Hey, Ceres!

March 16, 2016

The Morning Heresy is your daily digest of news and links relevant to the secular and skeptic communities.      

Big day in politics, as Trump and Clinton dominate yesterday's primaries, Kasich ekes out a win in Ohio, and the president is set to announce his nominee to the Supreme Court this morning. 

Laura Turner at Politico says John Kasich's devout Christian faith may actually be hurting him in the GOP primary race, because it "appears to drive his politically moderate stances on immigration, climate change and gay marriage," which of course don't play well these days.

Trump, meanwhile, is all palsy-walsy with prosperity gospel types. But Russell Moore of the Southern Baptist Convention says, "Any definition [of evangelical] that includes both a health and wealth prosperity gospel teacher and me is a word that’s so broad it’s meaningless." Interesting.

Michael Schulson looks at how Bernie Sanders appeals to "nones," and represents a kind of fervent nonreligious morality:

[His] values-driven message might be perfectly tailored to an era of religious disaffiliation—one in which more people are uncoupling their moral search from the institutions and authorities that defined American religious publics of eras past. Like a growing number of Americans, Sanders does not define himself within clear religious categories, even as he stays engaged with questions of morality and a just society.

Point of Inquiry has a fascinating interview this week with former white supremacist leader Arno Michaelis. He's now a nonviolence activist and Buddhist, but look at his picture, I'm still scared of him. 

With a vote of 393-0, the House passes a resolution calling ISIS's slaughtering of various groups "genocide," a resolution CFI helped push for.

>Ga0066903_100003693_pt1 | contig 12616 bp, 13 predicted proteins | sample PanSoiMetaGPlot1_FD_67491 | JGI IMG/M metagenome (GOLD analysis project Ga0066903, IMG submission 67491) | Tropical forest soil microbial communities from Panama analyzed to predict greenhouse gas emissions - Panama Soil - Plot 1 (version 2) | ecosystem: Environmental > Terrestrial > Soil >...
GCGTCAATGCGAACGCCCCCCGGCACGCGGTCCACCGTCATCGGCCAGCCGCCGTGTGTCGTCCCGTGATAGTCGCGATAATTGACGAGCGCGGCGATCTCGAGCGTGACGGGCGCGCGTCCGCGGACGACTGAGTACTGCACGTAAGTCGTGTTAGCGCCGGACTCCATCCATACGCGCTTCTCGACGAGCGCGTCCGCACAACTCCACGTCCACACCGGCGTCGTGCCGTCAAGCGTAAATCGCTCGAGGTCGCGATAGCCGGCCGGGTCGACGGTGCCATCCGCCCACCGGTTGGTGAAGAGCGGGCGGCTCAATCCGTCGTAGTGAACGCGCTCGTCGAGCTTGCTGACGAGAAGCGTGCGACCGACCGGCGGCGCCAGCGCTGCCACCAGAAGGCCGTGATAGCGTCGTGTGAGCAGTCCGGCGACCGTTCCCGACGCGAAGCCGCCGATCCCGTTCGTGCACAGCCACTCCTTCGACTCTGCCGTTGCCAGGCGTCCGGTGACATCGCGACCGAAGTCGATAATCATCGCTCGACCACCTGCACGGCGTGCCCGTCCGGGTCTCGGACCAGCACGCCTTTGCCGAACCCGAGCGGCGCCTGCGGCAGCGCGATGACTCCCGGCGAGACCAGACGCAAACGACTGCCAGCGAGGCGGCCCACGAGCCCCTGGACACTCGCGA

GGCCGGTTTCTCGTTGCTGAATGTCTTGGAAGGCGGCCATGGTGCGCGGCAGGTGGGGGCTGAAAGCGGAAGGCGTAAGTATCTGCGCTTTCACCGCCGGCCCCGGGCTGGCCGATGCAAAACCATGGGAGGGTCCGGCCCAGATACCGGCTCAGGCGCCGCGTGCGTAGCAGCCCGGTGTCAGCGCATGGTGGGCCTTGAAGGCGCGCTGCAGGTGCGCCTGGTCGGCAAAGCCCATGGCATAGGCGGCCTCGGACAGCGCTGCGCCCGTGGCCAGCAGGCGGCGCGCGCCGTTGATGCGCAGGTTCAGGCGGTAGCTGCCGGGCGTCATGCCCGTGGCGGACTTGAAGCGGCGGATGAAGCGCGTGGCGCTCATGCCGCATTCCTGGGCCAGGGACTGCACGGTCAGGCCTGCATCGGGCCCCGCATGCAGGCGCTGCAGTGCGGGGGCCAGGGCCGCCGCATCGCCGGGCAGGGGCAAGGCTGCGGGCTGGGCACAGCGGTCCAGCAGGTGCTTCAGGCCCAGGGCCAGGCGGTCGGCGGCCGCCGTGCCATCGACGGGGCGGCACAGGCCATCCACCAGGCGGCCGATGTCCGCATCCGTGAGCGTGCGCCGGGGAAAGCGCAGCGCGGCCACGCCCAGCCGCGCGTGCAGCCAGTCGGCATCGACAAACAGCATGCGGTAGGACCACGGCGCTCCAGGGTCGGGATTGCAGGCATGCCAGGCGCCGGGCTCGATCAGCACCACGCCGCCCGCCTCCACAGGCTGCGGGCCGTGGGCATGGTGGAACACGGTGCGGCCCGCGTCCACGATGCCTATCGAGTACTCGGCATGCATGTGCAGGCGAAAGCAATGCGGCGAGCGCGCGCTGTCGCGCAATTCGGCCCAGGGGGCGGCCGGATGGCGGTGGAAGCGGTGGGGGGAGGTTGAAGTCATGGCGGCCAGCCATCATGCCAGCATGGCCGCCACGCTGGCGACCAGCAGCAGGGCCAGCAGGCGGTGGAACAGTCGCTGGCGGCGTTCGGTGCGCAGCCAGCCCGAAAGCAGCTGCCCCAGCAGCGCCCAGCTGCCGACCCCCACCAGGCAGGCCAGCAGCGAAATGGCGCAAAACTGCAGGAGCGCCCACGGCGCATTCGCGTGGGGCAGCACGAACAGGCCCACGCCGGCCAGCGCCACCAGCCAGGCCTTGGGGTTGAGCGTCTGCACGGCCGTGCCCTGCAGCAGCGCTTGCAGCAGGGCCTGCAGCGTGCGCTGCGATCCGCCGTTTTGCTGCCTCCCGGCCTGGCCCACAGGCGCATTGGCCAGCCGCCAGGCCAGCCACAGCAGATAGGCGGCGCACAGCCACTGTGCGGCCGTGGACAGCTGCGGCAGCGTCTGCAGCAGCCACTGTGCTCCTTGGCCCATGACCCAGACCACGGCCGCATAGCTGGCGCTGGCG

Beenish Ahmed at ThinkProgress rounds up a depressing collection of instances of blasphemy charges being leveled for all manner of "offenses" around the world. 

Mother Teresa gets the OK for sainthood, and Adam Taylor at WaPo reminds us why not everyone thinks she's earned such universal adulation.

Hey look, according to a new survey, the concerns of American Muslims are the same as pretty much everyone else's! They seem to be interested in "jobs" and "not being violent." CAN YOU BELIEVE IT?!?!?!

Police in Bangladesh say that they're not so sure ISIS killed a Shia cleric, but perhaps a homeopath who may or may not be Shia. Uh, what's going on, guys? 

Florida governor Rick Scott (who I think is related to Skeletor) signs the "Pastor Protection Act," which of course clears the way for religious orgs and employees to discriminate

Tennessee's legislature passes a bill to prevent religious indoctrination in schools, which sounds good, until you realize it's just to prevent Islam from crossing the awareness of young Christian ears. 

Ben Emmerson, the UN's expert on counterterrorism, speaks out against the criminalization of extreme views:

Some States have misused these poorly defined concepts to suppress political opposition or ideological dissent from mainstream values. Legislation against extremism has in some instances been used against journalists, religious groups or critics of state policy and this is not acceptable.

Hey, Ceres! [bong-bong!] What's with your crazy bright spots evaporating in sunlight?

Quote of the Day: 

Michael Schulson (again) interviews Phil Torres, who has a new book on "secular eschatology," end-times of the nonreligious sort. He says:

Before I started writing this, I had a bunch of friends who had kids. A lot of them are very open to debate. And so we went out on a number of occasions and had two or three drinks and talked about the ethics of having a kid. There are legitimate questions to be asked, just at an existential level, about whether it’s right to bring something into the world that will suffer—and also experience pleasure—but will suffer and eventually perish.

Let’s imagine the best world we can imagine. Is it right to bring a kid in, because they’re going to live for eighty years, or whatever, and perish? Now look at this world. This is a world where Donald Trump is leading in the polls. It’s a world full of nuclear weapons. It’s one where there are at least some people a bit anxious about the future.

All my friends had kids anyway. They were like, Oh you have a good point, but I’m just gonna do it.  

* * *

Linking to a story or webpage does not imply endorsement by Paul or CFI. Not every use of quotation marks is ironic or sarcastic, but it often is.